After five months and HOURS of research, I FINALLY found an apartment.

It’s perfect.

Quite, woodsy, generally affordable, great view, and (the best part) there is a washer and dryer in-unit. Finding it was divinely orchestrated and I can finally have some peace about where I’ll be living in a month. Praise God!

There is only one problem.

I wasn’t expecting to make the move until the end of October and now it is happening at the beginning of October. What could be the problem?


The root of all evil.

Add this deposit to that deposit, subtract the income I thought I had time to save up, add first months rent, subtract last months bills, add next months bills, subtract a few bucks for the survival essentials, add the $5 I just found in my jean pocket, and you have $39 left over. (Probably less but we’ll just go with that for now.)


 Account Balance: $39.00

I sat there for a very long moment, staring at the calculator screen, staring plainly back at me. Maybe I made a mistake. One minute later and $39 pigmented on the screen again confirms I didn’t. A serious pang of fear shot through me. My eyes got salty and my throat got all lumpy. Slowly, but surely, the barrage of insecurities came crashing down like the pounding of hot rain on black pavement during a summer storm.

What am I doing?!

I am making a mistake.

Am I screwed?

Can I really do this on my own?

I’m so screwed.

Have you ever had one of those moments? The infamous, “I’m screwed.” moment, followed closely by the ever-attractive deer-in-the-head-lights stare? It doesn’t have to pertain to money, though it normally does. It’s a defining moment for most people. Why is it defining? Because we can either let that moment turn into hours, days, months, and even years or you can allow it the moment it currently occupies and then swiftly kick it in the rear.

I’ll admit, I’m still working on the courage to kick that fear in the rear, but I’m almost there.

Whether I’m making a mistake or not, my “I’m screwed” moment is challenging me to replace my $39 security blanket with one of divine trust. The I-only-have-two-fish-and-five-loaves kind of trust. Even more than that, this scenario is testing whether or not I believe God loves me enough to take care of me outside of my own means.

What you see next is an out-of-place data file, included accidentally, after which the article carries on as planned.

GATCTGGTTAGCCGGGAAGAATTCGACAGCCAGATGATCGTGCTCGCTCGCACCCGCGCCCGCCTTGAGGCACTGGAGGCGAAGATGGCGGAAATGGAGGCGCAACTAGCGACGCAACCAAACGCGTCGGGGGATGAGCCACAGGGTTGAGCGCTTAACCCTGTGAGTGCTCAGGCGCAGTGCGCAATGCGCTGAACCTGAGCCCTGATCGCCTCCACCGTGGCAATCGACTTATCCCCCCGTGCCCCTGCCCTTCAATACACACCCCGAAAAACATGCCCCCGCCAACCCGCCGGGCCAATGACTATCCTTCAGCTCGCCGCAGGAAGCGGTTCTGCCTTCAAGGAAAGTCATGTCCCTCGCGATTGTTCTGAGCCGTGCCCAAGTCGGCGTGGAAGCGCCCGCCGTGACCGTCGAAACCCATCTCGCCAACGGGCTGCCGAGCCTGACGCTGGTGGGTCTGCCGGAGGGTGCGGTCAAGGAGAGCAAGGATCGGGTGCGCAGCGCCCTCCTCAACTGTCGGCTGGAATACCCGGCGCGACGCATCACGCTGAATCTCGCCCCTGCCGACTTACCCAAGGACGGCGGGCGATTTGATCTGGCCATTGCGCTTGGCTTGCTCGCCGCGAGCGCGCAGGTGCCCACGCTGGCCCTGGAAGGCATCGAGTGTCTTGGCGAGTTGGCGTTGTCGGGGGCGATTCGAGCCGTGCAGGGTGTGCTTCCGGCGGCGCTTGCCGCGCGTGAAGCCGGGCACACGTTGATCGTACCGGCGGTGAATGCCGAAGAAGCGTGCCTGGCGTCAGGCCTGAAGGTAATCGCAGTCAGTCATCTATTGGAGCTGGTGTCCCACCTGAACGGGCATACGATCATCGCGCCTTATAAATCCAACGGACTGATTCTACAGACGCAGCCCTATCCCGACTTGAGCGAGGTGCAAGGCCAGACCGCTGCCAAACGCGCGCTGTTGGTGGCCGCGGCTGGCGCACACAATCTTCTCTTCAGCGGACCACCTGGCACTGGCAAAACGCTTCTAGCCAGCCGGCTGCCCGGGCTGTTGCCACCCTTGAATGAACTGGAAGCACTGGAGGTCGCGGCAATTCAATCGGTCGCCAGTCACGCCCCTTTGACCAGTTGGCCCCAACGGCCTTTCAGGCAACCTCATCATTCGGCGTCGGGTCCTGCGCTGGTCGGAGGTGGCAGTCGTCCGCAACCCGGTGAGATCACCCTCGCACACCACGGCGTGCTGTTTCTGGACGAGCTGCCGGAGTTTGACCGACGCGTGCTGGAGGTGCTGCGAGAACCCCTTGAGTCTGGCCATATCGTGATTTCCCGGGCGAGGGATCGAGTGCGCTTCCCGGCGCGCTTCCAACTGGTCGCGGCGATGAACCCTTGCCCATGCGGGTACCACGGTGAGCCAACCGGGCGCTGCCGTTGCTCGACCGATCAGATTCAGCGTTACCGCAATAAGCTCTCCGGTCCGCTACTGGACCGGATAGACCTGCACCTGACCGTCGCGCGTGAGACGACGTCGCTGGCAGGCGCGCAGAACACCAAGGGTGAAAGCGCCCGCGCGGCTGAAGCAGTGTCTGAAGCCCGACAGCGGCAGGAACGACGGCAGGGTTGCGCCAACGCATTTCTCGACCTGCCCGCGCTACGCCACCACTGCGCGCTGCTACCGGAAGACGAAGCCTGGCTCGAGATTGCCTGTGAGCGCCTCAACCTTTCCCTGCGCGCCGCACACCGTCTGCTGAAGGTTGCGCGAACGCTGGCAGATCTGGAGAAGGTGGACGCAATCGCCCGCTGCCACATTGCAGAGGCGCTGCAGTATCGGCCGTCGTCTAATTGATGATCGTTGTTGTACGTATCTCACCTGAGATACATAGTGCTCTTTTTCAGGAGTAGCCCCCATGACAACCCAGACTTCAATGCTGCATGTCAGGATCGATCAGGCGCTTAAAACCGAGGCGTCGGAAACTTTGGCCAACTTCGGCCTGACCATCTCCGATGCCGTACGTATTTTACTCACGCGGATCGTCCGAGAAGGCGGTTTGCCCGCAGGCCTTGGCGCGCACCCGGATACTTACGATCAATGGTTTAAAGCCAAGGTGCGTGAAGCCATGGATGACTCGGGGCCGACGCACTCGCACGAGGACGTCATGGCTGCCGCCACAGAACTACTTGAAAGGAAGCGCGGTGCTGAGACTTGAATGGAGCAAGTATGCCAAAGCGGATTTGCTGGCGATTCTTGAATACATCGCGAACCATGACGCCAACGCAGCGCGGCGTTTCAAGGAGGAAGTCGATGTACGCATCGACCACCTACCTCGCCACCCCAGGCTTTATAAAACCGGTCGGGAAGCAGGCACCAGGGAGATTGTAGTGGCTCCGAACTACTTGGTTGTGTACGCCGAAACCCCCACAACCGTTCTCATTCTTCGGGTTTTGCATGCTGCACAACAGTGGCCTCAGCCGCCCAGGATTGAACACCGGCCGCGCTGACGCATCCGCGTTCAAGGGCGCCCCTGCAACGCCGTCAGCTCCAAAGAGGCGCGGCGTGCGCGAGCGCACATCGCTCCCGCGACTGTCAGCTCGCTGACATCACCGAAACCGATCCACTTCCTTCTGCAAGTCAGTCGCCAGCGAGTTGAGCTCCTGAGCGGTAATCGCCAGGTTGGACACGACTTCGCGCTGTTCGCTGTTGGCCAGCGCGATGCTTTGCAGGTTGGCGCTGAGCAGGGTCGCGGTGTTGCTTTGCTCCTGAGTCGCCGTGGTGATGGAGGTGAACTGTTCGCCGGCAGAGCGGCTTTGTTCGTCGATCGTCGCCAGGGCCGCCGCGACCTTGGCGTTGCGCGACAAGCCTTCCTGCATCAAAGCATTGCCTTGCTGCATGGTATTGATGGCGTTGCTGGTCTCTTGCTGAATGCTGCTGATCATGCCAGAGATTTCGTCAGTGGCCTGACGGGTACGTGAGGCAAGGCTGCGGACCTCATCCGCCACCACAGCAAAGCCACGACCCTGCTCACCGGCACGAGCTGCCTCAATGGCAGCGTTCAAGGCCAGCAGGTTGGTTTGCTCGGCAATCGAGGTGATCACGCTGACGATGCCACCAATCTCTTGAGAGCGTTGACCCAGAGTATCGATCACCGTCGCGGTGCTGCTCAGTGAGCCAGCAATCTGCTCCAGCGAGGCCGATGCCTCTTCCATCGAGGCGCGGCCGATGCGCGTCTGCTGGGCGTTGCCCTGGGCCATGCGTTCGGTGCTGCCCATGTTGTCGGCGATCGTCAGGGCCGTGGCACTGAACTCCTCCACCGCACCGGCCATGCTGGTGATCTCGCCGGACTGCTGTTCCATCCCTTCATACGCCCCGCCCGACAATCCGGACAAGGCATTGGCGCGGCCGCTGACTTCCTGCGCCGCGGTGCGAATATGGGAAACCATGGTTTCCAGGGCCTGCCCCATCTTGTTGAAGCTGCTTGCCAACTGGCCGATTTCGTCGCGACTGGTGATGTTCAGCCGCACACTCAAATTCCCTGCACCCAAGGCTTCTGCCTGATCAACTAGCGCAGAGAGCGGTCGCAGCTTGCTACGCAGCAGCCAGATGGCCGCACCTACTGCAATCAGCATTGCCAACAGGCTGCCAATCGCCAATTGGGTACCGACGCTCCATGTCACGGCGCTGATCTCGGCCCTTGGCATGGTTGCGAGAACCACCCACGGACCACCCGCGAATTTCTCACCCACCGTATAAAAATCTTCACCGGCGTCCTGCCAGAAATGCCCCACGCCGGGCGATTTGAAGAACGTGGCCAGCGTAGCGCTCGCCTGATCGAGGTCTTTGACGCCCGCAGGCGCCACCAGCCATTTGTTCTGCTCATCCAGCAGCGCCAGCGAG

Fair enough.

I did call it a “defining” moment.

This is how I see it. I can fret and worry about what’s in my bank account or I can take what I’ve got, all I’ve got, and deposit it into the hands of Yaweh; the one who clothes the lilies of the field in splendor and feeds the birds of the air. I can completely forget how He has literally carried me right up to this very moment, or I can practice remembering at least this one truth over and over again:

He’s brought me too far to give up on me now.

There is a witty saying that points out that in order to gain patience, you must be in the very situation where patience is trained up. In other words, in order to learn how to be patient, you have to test it with everything that requires it. Guess what? Trust works the same way. You want to learn how to trust God and know His love for you? Get into a situation where it’s the only thing you’ve got left to do. Trust me, you’ll start trusting faster than you can count to thirty nine.

Trust in the Lord with all of your heart and lean not on your own understanding. But in all your ways, acknowledge Him and He will direct your paths.

Provers 3:5-6

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